Chess tactics: managing endgames

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In the view of experts, it is in the endgame that an amateur is most likely to falter and the difference between an expert and an amateur becomes apparent during this phase. That is why we have dedicated quite a good number of articles on endgame tactics.

Knowing appropriate techniques is important no doubt, but because of the limited number of pieces on board, a player often needs to show qualities of a higher order like imagination, vision, invention, subtlety, perception of unusual possibilities etc. to come out a winner consistently. We have stressed the need to study endgames from master play in the article on chess tactics in endgames but did not discount the usefulness of studying endgame compositions by experts that brings out specific ideas you can put to use.

To see if you have learned your lesson from the article referred above, we give below another composition by the same Grandmaster, where White has to move and draw following similar principles. See if you can find the solution (given at the end of this article)!

endgame problem

In the following composition, White is required to play and win. If White tries d8=Q immediately, Black will play Rb8 forcing White to capture the Rook by Qxb8 and Black gets a draw due to stalemate!

unusual possibility in endgame

1. Nb2 Rf1+   The Knight blocked the Rook’s check on rank 8 and if 1. … Rxb2, White pawn queens. The Knight also guards d1 square against Rd1+ by Black at move 3.
2. Ke7 Re1+  
3. Kd6 Re2   If White tries 4. d8=Q, Black is ready to play 4. … Rd2+ capturing the Queen
4. Nc4 Re1   The Knight prevents 4. … Rd2+, so Black gets ready for 5. … Rd1+
5. Nb6   This wins for White. If 5. … Kxb6 6. d8=Q+ . If 5. … Rd1+ 6. Nd5 and Black cannot prevent the pawn promotion


The following position, though a composition by English chess Master Joseph Blake, can possibly occur in real games. This shows some very inventive ideas on the part of both players though White is required to play and win.

inventive ideas in endgame

The points to note for White’s move is that a check on rank 8 will mate the Black K once White K unblocks by moving to rank 7. RP of both players are ready to Queen, but White Q cannot capture Black Q on a-file as it will result in stalemate and draw.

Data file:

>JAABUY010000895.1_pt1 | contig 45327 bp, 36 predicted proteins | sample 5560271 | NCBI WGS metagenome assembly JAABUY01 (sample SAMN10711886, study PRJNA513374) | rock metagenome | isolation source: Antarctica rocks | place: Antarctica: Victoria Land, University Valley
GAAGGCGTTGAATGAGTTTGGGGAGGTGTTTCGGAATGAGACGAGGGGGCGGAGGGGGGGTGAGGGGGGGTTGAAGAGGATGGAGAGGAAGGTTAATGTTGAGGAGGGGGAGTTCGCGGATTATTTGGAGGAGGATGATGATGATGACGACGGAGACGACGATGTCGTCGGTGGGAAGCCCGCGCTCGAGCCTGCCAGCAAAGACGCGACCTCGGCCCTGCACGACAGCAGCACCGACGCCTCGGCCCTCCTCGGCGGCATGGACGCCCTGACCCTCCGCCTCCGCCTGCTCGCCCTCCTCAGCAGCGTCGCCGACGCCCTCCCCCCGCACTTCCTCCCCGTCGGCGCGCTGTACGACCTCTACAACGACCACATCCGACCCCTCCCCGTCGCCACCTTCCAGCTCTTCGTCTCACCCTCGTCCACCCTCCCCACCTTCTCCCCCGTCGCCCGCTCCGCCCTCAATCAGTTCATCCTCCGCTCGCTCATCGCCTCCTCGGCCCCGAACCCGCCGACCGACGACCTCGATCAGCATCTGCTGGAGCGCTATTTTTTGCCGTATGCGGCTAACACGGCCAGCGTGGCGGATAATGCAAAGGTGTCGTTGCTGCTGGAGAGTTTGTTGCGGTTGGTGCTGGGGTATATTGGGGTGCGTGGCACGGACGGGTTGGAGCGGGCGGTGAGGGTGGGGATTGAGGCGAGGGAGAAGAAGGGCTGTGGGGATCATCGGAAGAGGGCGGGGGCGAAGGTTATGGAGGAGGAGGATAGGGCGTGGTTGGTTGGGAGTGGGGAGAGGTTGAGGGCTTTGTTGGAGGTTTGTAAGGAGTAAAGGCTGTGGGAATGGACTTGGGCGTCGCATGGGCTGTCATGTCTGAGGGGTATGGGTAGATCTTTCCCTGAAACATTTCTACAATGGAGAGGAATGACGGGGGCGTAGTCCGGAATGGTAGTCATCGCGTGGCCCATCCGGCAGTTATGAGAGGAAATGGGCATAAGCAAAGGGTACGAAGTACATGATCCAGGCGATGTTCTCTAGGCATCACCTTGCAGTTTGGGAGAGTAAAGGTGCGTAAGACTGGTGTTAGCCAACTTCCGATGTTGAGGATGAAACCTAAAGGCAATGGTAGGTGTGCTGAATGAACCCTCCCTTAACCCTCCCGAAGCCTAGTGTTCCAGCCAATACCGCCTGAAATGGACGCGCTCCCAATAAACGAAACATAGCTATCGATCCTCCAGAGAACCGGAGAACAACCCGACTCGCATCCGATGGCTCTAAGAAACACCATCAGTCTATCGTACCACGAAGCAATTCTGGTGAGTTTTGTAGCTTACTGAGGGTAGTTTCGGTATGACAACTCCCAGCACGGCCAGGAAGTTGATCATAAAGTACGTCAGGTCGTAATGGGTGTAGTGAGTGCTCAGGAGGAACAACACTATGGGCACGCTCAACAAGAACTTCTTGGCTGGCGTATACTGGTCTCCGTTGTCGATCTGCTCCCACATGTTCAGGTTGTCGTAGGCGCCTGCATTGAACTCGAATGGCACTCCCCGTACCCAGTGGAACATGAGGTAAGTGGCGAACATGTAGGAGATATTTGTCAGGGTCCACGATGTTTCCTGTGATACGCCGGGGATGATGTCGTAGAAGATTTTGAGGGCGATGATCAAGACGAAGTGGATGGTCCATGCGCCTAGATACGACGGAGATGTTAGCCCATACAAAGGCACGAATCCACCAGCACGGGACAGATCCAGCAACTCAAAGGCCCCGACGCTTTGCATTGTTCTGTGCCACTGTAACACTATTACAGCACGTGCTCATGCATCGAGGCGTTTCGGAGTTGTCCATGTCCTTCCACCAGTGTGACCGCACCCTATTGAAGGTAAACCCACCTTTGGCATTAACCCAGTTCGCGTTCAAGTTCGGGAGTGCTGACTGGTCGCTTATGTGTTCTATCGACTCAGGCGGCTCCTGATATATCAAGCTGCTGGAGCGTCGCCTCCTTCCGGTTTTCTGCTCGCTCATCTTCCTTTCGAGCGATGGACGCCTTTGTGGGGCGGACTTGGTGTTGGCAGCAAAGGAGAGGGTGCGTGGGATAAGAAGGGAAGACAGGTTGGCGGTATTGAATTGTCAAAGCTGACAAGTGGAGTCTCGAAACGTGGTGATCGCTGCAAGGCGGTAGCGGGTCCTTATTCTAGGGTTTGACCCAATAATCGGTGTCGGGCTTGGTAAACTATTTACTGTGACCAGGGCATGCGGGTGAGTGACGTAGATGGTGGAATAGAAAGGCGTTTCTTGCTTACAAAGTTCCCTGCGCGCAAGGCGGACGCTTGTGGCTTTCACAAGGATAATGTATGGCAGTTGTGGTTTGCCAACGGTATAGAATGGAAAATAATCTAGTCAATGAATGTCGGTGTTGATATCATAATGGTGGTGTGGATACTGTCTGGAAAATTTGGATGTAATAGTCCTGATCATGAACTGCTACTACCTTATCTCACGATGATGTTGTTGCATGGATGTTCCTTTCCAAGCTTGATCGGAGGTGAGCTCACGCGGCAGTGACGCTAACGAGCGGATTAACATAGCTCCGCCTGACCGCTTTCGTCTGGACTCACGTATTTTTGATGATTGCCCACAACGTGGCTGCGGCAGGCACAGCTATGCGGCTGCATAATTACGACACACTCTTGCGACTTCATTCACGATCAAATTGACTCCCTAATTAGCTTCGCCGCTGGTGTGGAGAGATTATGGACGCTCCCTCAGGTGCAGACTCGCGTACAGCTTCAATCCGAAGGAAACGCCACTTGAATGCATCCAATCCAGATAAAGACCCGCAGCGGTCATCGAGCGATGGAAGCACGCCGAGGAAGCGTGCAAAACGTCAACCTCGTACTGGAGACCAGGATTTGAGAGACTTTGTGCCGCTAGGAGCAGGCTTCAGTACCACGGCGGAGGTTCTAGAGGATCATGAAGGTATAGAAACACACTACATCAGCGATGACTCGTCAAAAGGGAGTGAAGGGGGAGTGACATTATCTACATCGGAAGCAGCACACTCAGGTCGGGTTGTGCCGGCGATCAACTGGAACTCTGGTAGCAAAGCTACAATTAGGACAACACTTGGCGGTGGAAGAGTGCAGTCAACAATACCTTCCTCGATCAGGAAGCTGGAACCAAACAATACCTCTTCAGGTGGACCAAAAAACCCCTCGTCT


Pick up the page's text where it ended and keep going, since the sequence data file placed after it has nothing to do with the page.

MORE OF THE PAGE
Black on the other hand will try to force capture of his Q on a-file for reason explained above. As White tries to avoid it, Black will try to place his Q on rank 7 preventing White King’s move to that rank to unblock rank 8.

Let us see what tactics by White will overcome Black’s resistance and deliver checkmate.

1. h8=Q a1=Q  
2. Qg8 Qa2   To avoid capturing Black Q on a-file and being captured itself, White Q shifts along rank 8 and Black Q shifts along a-file to be in opposition to White Q
3. Qe8 Qa4   Why the White Q couldn’t go to e8 in move 2? If 2. Qe8, then Black plays 2. … Qg7 and White K cannot move to rank 7. If White tried 2. Qf8, Black would play 2. … Qa3 followed by 3. … Qd6+
4. Qd5+ Ka8  
5. Qh8   This wins. Black cannot bring his Q to a1 in opposition to White Q which can now capture Black Q with a check. If Black Q tries to give a check, White K will move to rank 7 with discovered check and mate by his Q


A lot of inventive ideas have been packed in apparently simple situation. You now understand how to consider different possibilities and to plan for taking care of those to achieve your target.


Solution to the problem:

1. Kg6 f5  
2. Kxg7 f4  
3. Kf6 f3   3. … Kb6 4. Ke5 f3 5. Kd6 ends in a draw
4. Ke6 f2  
5. c7   drawn


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